Many risk managers are reluctant to have a conversation with executives about the need to better integrate into decision making and the need to talk and think about risks systematically every day. Changing the methodology, reporting format and tools? Forget about it. Even just talking and asking for a great role in decision making gives them shivers.
Yet, this is what risk management is all about.
Talking a small risk today to have a huge benefit in the long term.
This sentence actually deserves a detailed explanation:
Some people reading this will immediately think, hold on, the risk is not small, I could lose a job. This is a perfect example of a cognitive bias and an indicator that some risk managers are really bad at quantifying risks. The chance of being fired are so small, they are insignificant, the most likely scenario you will either get a “not now, thank you” or “do a pilot”.
Many of you after reading this are thinking “ha, Alex, doesn’t know my company, the chances to get fired are not insignificant”. Nope, another cognitive bias.
Here is another reality check. Not taking a small risk now is actually fatal. How will the risk manager look if it’s not him who initiates this discussion but a Board member, who heard about it somewhere (and they will, we are running massive campaigns in Russia targeted at Boards, partnering with Institutes of Independent Directors) or an external auditor? This will make the risk manager look incompetent and will more likely lead to job loss.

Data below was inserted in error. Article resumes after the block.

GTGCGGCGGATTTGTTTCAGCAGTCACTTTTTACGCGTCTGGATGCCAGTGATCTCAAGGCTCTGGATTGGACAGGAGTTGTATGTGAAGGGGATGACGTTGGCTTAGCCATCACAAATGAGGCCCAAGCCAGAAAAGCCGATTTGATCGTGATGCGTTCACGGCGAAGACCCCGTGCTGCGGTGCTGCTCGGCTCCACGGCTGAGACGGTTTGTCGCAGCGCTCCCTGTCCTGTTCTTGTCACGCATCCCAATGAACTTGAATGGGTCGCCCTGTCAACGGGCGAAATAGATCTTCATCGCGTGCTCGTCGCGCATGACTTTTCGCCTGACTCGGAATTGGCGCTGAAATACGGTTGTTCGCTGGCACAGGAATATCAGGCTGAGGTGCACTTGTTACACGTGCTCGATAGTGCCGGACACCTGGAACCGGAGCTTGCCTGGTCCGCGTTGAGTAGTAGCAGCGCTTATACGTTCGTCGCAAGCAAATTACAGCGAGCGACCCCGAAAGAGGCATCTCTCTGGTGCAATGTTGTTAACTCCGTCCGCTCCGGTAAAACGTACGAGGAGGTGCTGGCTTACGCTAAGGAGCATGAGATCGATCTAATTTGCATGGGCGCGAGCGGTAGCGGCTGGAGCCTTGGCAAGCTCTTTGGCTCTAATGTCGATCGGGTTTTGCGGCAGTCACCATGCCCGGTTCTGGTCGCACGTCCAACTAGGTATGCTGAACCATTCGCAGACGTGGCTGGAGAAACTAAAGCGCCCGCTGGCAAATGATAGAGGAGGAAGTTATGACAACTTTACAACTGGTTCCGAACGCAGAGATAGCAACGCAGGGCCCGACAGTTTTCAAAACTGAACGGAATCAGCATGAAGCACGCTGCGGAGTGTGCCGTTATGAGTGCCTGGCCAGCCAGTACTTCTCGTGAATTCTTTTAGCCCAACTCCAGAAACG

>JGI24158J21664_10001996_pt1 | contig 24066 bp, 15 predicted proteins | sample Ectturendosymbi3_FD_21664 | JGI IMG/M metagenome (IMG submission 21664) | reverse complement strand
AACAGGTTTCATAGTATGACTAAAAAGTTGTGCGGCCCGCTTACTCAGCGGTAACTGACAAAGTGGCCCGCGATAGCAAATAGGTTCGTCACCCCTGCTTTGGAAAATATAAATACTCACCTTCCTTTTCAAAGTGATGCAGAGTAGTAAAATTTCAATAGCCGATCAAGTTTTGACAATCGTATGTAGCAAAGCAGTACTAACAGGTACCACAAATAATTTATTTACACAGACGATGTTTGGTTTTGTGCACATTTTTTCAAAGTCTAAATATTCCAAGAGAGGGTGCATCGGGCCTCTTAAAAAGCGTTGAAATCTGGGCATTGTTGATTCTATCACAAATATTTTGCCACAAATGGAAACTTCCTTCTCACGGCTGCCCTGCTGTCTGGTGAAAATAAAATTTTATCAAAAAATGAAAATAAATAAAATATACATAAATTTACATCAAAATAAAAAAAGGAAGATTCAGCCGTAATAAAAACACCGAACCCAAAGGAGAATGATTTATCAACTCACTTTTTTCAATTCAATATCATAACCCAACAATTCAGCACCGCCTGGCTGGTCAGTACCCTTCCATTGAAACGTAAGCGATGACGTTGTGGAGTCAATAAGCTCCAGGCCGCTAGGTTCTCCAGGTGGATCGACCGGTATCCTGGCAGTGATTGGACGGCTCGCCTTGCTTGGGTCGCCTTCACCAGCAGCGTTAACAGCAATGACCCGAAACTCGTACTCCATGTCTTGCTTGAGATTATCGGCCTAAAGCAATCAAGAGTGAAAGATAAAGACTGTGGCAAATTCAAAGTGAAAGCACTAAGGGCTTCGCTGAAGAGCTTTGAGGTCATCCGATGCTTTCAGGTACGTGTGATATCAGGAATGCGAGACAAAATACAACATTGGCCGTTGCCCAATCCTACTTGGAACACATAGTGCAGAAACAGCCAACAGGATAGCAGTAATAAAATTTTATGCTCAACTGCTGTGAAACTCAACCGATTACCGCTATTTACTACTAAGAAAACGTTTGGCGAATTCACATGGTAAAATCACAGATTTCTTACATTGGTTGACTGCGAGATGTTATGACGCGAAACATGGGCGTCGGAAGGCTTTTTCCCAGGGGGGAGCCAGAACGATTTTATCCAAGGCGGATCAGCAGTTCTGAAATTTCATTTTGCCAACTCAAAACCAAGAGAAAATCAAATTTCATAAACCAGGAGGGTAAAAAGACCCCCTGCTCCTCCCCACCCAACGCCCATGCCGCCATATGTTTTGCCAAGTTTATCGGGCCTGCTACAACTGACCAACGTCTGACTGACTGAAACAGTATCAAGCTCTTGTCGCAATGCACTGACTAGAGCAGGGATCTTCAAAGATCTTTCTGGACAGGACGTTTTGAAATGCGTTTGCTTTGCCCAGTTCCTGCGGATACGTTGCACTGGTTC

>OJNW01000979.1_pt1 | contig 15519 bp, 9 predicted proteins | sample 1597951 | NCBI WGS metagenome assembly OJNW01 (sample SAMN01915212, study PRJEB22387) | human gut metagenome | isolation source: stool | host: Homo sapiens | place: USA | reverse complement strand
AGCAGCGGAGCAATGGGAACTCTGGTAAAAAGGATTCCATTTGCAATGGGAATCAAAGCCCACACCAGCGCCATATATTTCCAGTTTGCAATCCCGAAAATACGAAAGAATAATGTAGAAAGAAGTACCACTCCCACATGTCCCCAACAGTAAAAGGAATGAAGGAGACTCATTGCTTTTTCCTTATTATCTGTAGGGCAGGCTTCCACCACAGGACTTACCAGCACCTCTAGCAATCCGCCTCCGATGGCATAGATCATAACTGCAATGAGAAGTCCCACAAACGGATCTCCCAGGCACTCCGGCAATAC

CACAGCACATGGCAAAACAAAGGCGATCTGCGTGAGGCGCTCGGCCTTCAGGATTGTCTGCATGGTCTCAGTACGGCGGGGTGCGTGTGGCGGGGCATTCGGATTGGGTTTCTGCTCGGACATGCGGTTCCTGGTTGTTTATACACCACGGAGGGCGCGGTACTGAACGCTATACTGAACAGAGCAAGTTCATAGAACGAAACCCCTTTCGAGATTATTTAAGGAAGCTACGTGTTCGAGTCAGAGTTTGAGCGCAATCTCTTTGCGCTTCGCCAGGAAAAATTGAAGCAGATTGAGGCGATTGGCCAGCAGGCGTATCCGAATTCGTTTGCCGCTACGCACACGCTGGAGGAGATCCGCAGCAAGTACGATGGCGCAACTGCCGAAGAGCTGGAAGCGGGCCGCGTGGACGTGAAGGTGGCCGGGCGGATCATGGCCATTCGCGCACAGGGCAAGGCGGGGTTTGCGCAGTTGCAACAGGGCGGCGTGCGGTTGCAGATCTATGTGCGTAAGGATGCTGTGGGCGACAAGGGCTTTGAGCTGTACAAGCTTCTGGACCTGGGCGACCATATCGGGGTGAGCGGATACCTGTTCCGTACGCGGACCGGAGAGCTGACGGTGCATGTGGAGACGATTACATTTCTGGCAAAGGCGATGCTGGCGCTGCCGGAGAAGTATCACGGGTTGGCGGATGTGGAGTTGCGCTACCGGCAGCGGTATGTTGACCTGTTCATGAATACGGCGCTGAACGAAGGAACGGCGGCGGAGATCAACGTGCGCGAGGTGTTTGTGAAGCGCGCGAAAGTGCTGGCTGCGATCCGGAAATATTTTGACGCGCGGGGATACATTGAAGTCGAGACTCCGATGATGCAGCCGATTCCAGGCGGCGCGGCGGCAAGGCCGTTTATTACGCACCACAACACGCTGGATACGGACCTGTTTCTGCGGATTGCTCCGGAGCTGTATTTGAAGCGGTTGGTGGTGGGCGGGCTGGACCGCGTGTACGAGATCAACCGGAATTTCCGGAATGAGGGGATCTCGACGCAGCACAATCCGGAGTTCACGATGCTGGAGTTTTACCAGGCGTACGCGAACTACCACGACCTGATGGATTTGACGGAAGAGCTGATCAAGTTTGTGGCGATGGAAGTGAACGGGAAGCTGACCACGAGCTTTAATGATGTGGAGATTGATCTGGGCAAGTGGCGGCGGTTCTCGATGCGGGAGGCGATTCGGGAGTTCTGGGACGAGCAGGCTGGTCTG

But my methodology is already about integration. Is it? Is it really? Compare your approach to some of the bullets in the this article: https://riskacademy.blog/2017/01/14/first-blog-post/
But I don’t understand how. There has been written so much about, all my staff is free. No longer an excuse. Just read the book https://www.risk-academy.ru/en/download/risk-management-book/ or join one of the free webinars https://www.risk-academy.ru/en/risk-academy-free-webinars/
Finally, the benefits are so significant, ignoring them is straight up negligence on behalf of the risk manager.
I changed my approach 4 years ago. Only a hand full of people, like Grant Purdy, Norman Marks, Alex Dali, people from SDG, Doug Hubbard and few others were talking and writing about it then. The results were beyond amazing.
Now, everyone is talking about decision making. What are you still scared about? Take that risk.
Here is another anecdote. May years ago I hosted a conference in Russia, approx 60 risk managers participated. I asked a series of questions and then gave people an option to vote. First question was “Do you think management would benefit from better risk management awareness / training?” People were asked to raise hands for yes/not. Not surprising most people voted yes. Next question was “Risk management is an important competency. Would you prefer HR to pay for it and include it in their annual training calendar?” Many, but significantly less people voted yes. I started sensing something was not right. The last question was “Who would be willing to set up a meeting between HR and a training company, that specializes on selling to HR and is really good at it, next week to make this happen, no obligations?” Less than 10% said yes. Boom!
I said – look around, now you see who the real problem is.
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Check out other risk management books
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